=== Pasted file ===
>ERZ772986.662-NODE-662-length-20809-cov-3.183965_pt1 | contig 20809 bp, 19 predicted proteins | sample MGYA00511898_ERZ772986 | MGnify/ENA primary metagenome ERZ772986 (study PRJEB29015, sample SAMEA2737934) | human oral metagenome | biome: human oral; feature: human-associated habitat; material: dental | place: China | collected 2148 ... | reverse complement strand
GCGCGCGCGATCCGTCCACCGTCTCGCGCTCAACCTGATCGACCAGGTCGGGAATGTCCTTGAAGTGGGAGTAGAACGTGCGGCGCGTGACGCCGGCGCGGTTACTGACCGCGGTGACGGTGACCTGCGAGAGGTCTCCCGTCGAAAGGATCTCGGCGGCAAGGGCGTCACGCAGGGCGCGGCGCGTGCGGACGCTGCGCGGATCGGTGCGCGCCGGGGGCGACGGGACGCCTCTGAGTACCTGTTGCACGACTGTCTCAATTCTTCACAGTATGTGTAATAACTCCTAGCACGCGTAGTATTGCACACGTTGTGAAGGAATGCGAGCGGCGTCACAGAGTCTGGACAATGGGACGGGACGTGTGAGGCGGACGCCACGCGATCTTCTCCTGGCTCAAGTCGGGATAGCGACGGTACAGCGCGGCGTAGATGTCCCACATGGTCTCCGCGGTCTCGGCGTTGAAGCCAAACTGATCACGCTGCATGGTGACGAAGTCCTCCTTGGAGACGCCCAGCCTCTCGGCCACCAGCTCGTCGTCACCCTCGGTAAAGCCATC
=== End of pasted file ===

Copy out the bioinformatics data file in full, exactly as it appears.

>ERZ772986.662-NODE-662-length-20809-cov-3.183965_pt1 | contig 20809 bp, 19 predicted proteins | sample MGYA00511898_ERZ772986 | MGnify/ENA primary metagenome ERZ772986 (study PRJEB29015, sample SAMEA2737934) | human oral metagenome | biome: human oral; feature: human-associated habitat; material: dental | place: China | collected 2148 ... | reverse complement strand
GCGCGCGCGATCCGTCCACCGTCTCGCGCTCAACCTGATCGACCAGGTCGGGAATGTCCTTGAAGTGGGAGTAGAACGTGCGGCGCGTGACGCCGGCGCGGTTACTGACCGCGGTGACGGTGACCTGCGAGAGGTCTCCCGTCGAAAGGATCTCGGCGGCAAGGGCGTCACGCAGGGCGCGGCGCGTGCGGACGCTGCGCGGATCGGTGCGCGCCGGGGGCGACGGGACGCCTCTGAGTACCTGTTGCACGACTGTCTCAATTCTTCACAGTATGTGTAATAACTCCTAGCACGCGTAGTATTGCACACGTTGTGAAGGAATGCGAGCGGCGTCACAGAGTCTGGACAATGGGACGGGACGTGTGAGGCGGACGCCACGCGATCTTCTCCTGGCTCAAGTCGGGATAGCGACGGTACAGCGCGGCGTAGATGTCCCACATGGTCTCCGCGGTCTCGGCGTTGAAGCCAAACTGATCACGCTGCATGGTGACGAAGTCCTCCTTGGAGACGCCCAGCCTCTCGGCCACCAGCTCGTCGTCACCCTCGGTAAAGCCATC